R.M. Schindler: The Prequel—Otto Wagner, Adolf Loos, Josef Hoffmann, and the Modernist Debates of Early 20th Century Vienna
Curated by Christian Witt-Dörring of MAK Vienna, the MAK Center presented this exhibition exploring the intellectual climate in Vienna at the time of R.M. Schindler’s architectural training, and highlighting the trajectory connecting 19th century Europe with 20th century West Hollywood.
The Prequel contextualized the landmark 1922 Kings Road House as a direct result of the debates playing out in Vienna Modernist circles from 1890–1914, when Schindler was a student and young practitioner. Through photographs, drawings, and furniture designs, the exhibition reviewed the foundations laid by Otto Wagner, as well as the next generation responses to his work as personified by Adolf Loos and Josef Hoffmann.
The exhibition was divided into four sections: the first focused on R.M. Schindler’s (1887–1953) Vienna years from 1887–1914. As a student, Schindler took up civil engineering before attending Otto Wagner’s special school of architecture at the Academy of Fine Arts. Rebelling against the revival styles of Historicism, architects around 1900 created buildings based on a unity of form and function. The development of new materials and building techniques allowed Schindler to move beyond structural forces as the inspiration for architectural form. Throughout his career, however, he engaged the Viennese imperative to reconcile interior and exterior environments. A special feature in this section was a selection of drawings from Schindler’s early professional years.
Otto Wagner (1841–1918) was the focus of the second section of The Prequel. His teachings emphasized the importance of the “utility style,” which took function as its impetus, rather than historical styles. Wagner felt the architect, who balanced idealism and realism, was the epitome of the modern man. He posited that architectural styles naturally evolve as technologies and lifestyles advance, and his modern point of view was reflected in notable works such as the Villa Wagner, Steinhof Church, and the Austrian Postal Savings Bank.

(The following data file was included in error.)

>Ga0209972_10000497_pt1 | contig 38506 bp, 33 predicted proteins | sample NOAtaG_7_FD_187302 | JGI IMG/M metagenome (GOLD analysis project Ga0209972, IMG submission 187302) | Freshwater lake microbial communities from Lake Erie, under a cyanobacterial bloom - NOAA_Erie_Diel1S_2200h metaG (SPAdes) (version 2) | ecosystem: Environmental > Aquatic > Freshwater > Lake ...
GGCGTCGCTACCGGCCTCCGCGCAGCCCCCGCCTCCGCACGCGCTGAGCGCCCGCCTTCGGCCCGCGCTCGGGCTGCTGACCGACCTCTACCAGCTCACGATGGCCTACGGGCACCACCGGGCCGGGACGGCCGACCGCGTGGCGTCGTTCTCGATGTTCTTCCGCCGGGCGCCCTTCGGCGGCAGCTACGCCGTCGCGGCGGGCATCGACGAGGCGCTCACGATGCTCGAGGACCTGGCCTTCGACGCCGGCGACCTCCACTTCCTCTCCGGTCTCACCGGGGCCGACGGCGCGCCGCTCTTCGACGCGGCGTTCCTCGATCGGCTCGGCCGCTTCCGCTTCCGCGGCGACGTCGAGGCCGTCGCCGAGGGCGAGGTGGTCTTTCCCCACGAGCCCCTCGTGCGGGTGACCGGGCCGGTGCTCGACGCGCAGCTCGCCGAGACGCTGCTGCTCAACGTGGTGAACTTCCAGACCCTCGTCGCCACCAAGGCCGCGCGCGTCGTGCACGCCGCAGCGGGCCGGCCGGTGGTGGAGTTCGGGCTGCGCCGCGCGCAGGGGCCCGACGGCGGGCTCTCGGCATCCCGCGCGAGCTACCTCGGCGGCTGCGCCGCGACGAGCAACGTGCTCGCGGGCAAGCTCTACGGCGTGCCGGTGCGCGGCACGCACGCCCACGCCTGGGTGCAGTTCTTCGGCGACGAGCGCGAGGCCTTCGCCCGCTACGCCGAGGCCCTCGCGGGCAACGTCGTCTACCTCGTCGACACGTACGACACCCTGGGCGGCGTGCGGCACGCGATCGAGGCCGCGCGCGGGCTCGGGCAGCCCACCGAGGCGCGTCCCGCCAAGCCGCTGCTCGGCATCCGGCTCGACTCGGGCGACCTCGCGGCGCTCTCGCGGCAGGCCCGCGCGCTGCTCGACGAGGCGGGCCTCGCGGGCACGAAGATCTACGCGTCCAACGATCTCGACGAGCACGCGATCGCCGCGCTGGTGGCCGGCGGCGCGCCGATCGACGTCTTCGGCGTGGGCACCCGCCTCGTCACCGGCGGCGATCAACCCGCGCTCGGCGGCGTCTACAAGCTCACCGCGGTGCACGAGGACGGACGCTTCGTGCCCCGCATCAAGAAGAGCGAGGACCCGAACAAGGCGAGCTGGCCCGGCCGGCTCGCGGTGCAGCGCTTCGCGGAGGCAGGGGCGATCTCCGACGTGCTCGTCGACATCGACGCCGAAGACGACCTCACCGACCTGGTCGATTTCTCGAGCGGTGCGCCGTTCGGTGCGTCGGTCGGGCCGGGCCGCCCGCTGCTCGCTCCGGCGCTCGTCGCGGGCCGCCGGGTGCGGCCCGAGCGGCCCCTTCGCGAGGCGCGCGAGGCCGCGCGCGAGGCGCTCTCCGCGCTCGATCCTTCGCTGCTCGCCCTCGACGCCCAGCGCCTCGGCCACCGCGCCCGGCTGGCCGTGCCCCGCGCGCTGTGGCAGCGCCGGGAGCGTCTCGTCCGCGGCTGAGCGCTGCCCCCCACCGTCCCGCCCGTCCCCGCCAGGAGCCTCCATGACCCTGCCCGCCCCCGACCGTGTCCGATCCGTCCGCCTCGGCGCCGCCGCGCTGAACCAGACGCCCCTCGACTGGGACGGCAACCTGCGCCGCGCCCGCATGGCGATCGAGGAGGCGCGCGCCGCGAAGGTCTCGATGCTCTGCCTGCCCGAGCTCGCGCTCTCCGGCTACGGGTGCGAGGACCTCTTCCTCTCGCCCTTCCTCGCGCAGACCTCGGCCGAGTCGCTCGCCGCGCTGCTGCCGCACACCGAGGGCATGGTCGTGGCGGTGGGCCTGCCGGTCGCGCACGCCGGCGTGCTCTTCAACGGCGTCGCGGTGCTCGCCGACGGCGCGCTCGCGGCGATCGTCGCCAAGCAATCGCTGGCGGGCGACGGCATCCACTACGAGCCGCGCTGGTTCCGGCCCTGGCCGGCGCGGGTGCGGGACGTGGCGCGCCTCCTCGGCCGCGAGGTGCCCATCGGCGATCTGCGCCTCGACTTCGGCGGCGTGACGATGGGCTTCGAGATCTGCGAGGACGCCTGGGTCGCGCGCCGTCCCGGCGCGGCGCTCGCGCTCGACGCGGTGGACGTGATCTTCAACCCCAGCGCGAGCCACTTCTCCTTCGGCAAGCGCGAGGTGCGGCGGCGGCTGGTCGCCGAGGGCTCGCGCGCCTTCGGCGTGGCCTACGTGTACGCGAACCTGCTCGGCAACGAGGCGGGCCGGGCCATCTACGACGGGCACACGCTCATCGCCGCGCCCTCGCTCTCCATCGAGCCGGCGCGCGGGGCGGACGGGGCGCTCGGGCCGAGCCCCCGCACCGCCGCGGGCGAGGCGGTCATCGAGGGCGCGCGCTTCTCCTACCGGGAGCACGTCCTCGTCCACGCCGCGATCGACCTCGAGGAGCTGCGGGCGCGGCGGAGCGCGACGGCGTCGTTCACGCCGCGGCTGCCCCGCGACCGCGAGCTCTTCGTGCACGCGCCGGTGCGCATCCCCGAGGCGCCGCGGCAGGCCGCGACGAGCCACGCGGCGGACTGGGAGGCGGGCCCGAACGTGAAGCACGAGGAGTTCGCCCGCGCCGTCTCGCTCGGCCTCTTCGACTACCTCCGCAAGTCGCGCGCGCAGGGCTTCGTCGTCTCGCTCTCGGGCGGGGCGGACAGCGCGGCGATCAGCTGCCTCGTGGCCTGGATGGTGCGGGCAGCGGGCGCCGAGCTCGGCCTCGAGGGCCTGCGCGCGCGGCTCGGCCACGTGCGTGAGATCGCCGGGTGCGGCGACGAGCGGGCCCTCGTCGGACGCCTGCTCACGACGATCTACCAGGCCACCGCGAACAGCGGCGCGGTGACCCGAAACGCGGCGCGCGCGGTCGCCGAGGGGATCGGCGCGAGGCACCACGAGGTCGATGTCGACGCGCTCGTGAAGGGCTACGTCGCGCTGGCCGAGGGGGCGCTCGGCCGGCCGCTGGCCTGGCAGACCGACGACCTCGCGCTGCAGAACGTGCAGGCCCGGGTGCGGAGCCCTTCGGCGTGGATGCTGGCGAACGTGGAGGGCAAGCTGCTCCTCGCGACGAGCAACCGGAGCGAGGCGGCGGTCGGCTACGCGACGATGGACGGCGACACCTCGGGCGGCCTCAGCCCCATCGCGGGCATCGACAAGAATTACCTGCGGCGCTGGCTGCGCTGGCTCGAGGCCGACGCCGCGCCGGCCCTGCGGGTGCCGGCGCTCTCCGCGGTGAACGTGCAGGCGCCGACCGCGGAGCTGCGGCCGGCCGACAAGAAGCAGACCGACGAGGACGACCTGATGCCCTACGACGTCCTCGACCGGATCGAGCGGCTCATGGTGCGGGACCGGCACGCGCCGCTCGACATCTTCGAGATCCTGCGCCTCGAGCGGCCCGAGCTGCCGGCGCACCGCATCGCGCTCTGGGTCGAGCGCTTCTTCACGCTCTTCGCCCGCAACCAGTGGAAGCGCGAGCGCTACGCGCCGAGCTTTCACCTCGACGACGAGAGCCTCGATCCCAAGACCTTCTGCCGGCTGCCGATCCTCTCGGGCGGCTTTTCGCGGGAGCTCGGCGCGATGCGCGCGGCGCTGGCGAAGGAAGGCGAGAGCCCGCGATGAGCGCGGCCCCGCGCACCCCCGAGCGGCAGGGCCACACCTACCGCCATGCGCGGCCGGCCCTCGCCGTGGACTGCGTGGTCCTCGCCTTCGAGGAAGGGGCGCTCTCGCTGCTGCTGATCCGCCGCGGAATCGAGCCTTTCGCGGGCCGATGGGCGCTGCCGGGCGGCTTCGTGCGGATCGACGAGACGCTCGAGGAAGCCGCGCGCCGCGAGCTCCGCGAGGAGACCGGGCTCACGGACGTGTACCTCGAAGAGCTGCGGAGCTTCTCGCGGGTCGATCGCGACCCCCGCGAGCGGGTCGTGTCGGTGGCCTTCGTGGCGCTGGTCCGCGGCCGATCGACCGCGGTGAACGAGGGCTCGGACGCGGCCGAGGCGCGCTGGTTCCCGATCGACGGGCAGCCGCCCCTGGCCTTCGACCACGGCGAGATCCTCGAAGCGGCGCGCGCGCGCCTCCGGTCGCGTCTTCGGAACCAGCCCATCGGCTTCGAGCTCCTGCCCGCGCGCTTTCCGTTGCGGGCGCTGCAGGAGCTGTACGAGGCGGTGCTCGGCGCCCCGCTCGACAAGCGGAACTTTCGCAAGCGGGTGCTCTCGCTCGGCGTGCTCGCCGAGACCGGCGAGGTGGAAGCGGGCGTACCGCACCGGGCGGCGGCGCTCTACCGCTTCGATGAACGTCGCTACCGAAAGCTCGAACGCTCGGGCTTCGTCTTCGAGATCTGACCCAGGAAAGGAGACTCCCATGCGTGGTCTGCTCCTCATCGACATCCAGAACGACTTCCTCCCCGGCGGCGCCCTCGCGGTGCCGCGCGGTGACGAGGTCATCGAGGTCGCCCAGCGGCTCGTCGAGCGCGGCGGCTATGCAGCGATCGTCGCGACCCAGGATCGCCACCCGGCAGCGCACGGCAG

Although Adolf Loos (1870–1933) only realized three buildings in Schindler’s Vienna years, his ideas were well known through published articles and his designs for public spots such as the Café Museum and the American Bar. The exhibition focused on these, along with the commercial Goldman & Salatsch Building and the Steiner and Scheu houses. Loos adapted a rationalist approach to Modernism– rather than foreground design, he preferred to let people’s individuality dominate an environment and derived spatial plans from the client’s needs. With his emphasis on space, Loos provided an important precedent for the young Schindler.
An advocate of the Gesamtkunstwerk, or total work of art, Josef Hoffmann (1870–1956) was a key figure of the Vienna Secession, along with Gustav Klimt and designer Koloman Moser. They denied any hierarchical distinction between fine and applied art and sought to create beautiful, integrated environments to counteract the negative effects of industrialization. In 1903, Hoffmann co-founded the Weiner Werkstätte, dedicated to the artistic design of everyday life. In buildings such as Sanatorium Westend and the Palais Stoclet, Hoffmann, as Schindler would soon do, began to divorce his designs from their structural elements, in favor of a spatial ambiguity.
Exhibition design by a l m project.